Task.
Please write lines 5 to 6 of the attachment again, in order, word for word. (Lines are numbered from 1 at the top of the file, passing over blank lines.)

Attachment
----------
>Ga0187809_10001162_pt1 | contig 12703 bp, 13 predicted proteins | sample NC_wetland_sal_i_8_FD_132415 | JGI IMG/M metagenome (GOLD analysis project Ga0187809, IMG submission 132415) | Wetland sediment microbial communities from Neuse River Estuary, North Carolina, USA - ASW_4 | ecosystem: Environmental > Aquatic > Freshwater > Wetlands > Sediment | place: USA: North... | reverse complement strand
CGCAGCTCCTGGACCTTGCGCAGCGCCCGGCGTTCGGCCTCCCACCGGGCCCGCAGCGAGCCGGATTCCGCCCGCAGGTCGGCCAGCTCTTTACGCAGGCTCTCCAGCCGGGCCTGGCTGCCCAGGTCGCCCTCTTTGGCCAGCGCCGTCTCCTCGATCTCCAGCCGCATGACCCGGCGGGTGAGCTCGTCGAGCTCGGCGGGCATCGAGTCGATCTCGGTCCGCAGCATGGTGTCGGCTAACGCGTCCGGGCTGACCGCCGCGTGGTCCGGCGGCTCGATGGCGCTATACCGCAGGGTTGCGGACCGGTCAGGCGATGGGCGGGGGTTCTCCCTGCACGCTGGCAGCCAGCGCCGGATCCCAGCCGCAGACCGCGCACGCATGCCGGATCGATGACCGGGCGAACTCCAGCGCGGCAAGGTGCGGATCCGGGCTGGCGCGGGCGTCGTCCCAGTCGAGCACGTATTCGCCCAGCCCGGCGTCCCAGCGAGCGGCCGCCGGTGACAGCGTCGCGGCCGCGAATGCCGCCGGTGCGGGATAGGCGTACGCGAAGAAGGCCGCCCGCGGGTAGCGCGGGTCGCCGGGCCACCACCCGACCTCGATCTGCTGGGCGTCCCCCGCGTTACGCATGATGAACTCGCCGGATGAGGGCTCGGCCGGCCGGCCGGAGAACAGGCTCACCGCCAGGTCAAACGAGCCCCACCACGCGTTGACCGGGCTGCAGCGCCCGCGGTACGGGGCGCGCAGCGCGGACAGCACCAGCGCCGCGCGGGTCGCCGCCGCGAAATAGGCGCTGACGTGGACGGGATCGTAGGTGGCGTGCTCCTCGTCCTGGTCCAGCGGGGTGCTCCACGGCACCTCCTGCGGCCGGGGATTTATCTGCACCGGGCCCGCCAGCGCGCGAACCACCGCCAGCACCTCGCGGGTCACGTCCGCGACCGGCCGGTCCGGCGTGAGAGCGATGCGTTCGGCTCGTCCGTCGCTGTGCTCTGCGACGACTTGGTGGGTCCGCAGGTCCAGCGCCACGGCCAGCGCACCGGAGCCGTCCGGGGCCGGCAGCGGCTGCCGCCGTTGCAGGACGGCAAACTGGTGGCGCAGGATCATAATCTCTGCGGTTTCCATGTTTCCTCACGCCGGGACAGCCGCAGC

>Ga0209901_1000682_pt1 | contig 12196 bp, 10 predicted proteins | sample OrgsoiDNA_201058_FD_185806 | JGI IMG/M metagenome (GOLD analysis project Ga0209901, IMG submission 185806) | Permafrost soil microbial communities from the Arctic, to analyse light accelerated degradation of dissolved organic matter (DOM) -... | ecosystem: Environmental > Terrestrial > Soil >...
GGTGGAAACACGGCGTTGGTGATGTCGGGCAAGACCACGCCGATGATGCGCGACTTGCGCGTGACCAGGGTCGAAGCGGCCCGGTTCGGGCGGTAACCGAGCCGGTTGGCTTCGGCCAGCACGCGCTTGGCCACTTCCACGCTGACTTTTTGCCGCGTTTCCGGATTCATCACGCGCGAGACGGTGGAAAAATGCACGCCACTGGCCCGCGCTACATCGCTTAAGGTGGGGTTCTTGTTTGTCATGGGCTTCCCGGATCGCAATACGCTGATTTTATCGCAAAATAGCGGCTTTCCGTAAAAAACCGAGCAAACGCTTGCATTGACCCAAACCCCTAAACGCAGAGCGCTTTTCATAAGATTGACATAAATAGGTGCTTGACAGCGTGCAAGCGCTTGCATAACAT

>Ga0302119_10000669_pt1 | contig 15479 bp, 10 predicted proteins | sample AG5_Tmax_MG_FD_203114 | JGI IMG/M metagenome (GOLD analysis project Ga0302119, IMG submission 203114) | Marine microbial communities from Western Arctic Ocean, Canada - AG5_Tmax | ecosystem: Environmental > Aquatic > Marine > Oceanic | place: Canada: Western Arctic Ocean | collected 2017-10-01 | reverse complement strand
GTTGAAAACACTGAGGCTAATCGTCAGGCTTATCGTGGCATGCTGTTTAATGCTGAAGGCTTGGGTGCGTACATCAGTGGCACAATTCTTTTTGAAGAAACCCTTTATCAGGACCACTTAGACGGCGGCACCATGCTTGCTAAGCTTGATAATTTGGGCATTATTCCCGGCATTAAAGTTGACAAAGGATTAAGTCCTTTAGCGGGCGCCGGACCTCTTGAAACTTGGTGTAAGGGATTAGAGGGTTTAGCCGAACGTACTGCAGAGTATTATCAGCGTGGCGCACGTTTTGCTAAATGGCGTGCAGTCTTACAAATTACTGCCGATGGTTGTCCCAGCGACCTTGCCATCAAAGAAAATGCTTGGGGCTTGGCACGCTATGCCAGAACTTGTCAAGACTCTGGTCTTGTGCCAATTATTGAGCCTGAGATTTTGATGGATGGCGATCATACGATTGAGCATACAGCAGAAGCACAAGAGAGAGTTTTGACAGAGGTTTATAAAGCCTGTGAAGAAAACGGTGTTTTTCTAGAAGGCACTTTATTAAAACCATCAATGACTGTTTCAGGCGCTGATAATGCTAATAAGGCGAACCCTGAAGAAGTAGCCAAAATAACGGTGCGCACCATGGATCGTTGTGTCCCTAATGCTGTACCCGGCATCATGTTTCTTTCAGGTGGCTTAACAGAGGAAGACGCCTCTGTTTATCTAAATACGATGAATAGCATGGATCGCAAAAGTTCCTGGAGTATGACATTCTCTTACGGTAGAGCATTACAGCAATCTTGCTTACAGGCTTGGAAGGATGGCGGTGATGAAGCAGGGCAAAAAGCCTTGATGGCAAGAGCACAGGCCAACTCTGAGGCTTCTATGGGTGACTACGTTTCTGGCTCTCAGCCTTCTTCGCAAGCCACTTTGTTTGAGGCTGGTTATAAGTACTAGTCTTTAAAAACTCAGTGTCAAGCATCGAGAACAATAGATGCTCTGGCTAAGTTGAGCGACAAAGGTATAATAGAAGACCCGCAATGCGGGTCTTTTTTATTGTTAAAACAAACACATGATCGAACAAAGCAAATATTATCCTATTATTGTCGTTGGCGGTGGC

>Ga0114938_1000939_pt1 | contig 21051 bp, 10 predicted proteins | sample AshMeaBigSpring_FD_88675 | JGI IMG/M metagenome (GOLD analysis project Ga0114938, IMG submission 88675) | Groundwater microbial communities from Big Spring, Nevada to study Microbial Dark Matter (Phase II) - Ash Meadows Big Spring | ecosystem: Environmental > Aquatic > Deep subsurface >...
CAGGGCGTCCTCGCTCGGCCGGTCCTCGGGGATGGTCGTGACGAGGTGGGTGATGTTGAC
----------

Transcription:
>Ga0302119_10000669_pt1 | contig 15479 bp, 10 predicted proteins | sample AG5_Tmax_MG_FD_203114 | JGI IMG/M metagenome (GOLD analysis project Ga0302119, IMG submission 203114) | Marine microbial communities from Western Arctic Ocean, Canada - AG5_Tmax | ecosystem: Environmental > Aquatic > Marine > Oceanic | place: Canada: Western Arctic Ocean | collected 2017-10-01 | reverse complement strand
GTTGAAAACACTGAGGCTAATCGTCAGGCTTATCGTGGCATGCTGTTTAATGCTGAAGGCTTGGGTGCGTACATCAGTGGCACAATTCTTTTTGAAGAAACCCTTTATCAGGACCACTTAGACGGCGGCACCATGCTTGCTAAGCTTGATAATTTGGGCATTATTCCCGGCATTAAAGTTGACAAAGGATTAAGTCCTTTAGCGGGCGCCGGACCTCTTGAAACTTGGTGTAAGGGATTAGAGGGTTTAGCCGAACGTACTGCAGAGTATTATCAGCGTGGCGCACGTTTTGCTAAATGGCGTGCAGTCTTACAAATTACTGCCGATGGTTGTCCCAGCGACCTTGCCATCAAAGAAAATGCTTGGGGCTTGGCACGCTATGCCAGAACTTGTCAAGACTCTGGTCTTGTGCCAATTATTGAGCCTGAGATTTTGATGGATGGCGATCATACGATTGAGCATACAGCAGAAGCACAAGAGAGAGTTTTGACAGAGGTTTATAAAGCCTGTGAAGAAAACGGTGTTTTTCTAGAAGGCACTTTATTAAAACCATCAATGACTGTTTCAGGCGCTGATAATGCTAATAAGGCGAACCCTGAAGAAGTAGCCAAAATAACGGTGCGCACCATGGATCGTTGTGTCCCTAATGCTGTACCCGGCATCATGTTTCTTTCAGGTGGCTTAACAGAGGAAGACGCCTCTGTTTATCTAAATACGATGAATAGCATGGATCGCAAAAGTTCCTGGAGTATGACATTCTCTTACGGTAGAGCATTACAGCAATCTTGCTTACAGGCTTGGAAGGATGGCGGTGATGAAGCAGGGCAAAAAGCCTTGATGGCAAGAGCACAGGCCAACTCTGAGGCTTCTATGGGTGACTACGTTTCTGGCTCTCAGCCTTCTTCGCAAGCCACTTTGTTTGAGGCTGGTTATAAGTACTAGTCTTTAAAAACTCAGTGTCAAGCATCGAGAACAATAGATGCTCTGGCTAAGTTGAGCGACAAAGGTATAATAGAAGACCCGCAATGCGGGTCTTTTTTATTGTTAAAACAAACACATGATCGAACAAAGCAAATATTATCCTATTATTGTCGTTGGCGGTGGC